As we know, the price of oil is generally quoted in dollars, and the most common reference points are Brent and WTI (West Texas Intermediate). Due, in part, to increased press coverage and continuing consumer interest in the price of gasoline, most investors are generally familiar with current oil prices.
Economists will tell you that price is usually a function of supply and demand. With current high levels of supply, continuing, relatively modest increases in demand seem to be accommodated without a need for a sharp increase in price.
Investors should probably consider two other factors in determining future prices for oil. First, many major oil producing countries are desperate for cash. This suggests that weaker prices may not result in a significant decrease in supply. The just concluded meeting of oil producing countries seems to support the idea that, despite complaints about oil prices, there is no consensus to reduce output.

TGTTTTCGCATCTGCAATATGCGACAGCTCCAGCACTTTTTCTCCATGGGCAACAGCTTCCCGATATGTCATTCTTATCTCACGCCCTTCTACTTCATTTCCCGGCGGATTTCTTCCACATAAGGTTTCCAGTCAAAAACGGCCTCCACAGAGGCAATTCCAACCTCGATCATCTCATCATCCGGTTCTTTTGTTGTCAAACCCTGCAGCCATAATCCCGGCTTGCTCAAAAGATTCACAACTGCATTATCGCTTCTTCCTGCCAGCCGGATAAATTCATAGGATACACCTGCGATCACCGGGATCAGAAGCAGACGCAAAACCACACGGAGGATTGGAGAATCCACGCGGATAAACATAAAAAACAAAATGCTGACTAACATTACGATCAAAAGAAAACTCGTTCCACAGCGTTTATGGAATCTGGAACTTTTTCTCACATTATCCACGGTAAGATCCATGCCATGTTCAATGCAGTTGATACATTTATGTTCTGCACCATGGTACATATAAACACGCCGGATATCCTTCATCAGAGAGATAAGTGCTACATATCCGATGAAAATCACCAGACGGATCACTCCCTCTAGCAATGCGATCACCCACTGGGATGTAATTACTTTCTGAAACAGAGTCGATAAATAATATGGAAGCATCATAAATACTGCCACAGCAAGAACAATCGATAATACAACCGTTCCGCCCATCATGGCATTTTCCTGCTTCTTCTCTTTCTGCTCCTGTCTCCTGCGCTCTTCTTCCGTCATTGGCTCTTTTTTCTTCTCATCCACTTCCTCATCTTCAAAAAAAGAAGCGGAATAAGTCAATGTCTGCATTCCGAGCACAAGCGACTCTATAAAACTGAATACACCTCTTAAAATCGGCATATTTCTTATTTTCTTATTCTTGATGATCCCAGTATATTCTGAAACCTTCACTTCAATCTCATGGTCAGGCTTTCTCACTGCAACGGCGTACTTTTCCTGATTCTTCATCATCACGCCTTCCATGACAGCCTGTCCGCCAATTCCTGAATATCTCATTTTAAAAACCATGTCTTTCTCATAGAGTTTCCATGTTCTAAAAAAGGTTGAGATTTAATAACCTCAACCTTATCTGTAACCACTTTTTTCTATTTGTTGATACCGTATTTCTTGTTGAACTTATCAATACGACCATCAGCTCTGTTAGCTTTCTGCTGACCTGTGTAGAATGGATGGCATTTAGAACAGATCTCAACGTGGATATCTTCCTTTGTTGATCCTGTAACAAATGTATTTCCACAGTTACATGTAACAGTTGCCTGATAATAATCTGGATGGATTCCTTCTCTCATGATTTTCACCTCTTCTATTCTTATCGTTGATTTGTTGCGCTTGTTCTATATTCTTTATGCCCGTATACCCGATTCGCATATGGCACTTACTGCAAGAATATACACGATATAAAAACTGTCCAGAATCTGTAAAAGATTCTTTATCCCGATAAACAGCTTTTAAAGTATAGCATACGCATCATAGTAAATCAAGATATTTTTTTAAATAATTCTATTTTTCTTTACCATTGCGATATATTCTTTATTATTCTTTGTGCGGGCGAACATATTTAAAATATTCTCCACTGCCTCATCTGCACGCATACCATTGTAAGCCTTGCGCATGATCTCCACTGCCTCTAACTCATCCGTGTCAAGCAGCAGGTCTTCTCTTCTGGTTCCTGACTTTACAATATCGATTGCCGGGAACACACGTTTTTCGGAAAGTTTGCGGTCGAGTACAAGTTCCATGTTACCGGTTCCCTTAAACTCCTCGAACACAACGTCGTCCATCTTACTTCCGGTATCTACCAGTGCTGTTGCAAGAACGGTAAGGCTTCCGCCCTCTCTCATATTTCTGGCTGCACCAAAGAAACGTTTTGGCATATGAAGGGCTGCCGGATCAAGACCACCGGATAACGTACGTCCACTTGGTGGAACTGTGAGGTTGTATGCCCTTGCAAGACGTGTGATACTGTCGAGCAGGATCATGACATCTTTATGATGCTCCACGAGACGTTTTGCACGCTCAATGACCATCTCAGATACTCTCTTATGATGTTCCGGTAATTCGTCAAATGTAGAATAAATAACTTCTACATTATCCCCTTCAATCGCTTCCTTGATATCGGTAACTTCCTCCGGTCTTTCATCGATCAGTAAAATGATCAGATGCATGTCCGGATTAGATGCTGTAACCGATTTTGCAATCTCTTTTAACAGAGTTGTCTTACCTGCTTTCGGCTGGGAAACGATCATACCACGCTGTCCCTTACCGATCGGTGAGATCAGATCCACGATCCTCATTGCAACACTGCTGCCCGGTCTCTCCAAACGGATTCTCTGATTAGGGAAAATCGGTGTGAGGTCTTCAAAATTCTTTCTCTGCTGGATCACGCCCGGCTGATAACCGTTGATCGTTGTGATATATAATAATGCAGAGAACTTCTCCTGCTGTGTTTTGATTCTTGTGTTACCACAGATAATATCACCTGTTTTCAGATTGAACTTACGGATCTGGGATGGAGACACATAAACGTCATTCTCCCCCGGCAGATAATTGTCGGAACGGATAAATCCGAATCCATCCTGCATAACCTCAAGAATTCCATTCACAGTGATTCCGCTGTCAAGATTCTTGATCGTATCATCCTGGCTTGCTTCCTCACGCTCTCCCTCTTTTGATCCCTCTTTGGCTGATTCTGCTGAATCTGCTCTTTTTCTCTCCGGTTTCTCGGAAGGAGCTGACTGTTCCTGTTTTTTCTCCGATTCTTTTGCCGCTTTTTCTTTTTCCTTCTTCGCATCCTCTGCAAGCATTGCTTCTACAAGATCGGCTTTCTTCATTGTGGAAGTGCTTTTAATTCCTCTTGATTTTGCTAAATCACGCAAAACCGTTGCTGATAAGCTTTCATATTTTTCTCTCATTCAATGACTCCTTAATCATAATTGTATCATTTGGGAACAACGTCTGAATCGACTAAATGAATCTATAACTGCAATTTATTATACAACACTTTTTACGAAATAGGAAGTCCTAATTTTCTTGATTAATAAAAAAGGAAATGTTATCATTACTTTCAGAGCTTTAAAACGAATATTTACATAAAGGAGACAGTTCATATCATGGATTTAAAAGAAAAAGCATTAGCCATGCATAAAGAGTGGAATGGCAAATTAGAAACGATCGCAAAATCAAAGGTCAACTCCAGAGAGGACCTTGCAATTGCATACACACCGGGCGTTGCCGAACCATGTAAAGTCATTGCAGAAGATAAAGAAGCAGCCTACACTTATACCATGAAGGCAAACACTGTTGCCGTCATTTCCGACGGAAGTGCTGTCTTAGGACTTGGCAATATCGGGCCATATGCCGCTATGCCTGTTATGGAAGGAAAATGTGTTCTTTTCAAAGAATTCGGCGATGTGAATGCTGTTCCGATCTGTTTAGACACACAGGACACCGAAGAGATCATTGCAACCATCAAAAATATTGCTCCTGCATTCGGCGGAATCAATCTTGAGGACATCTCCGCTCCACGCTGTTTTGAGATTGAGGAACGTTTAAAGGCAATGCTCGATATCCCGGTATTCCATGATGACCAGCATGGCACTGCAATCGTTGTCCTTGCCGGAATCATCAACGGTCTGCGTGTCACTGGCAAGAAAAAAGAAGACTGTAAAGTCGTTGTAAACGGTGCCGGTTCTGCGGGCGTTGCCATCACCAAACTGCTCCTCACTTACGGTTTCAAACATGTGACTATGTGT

The other important issue is oil’s cost. The cost of oil varies by supplier and some of the differences are significant. Remember, oil is priced in dollars, but costs are, at least in part, in local currency.
This is not the place for a detailed, country by country analysis of costs. However, countries with a weak currency, relative to the dollar, and a well developed domestic oil services industry, are likely to have a material cost advantage.
All comments and suggestions are welcome.
Walter Kirchberger, CFA®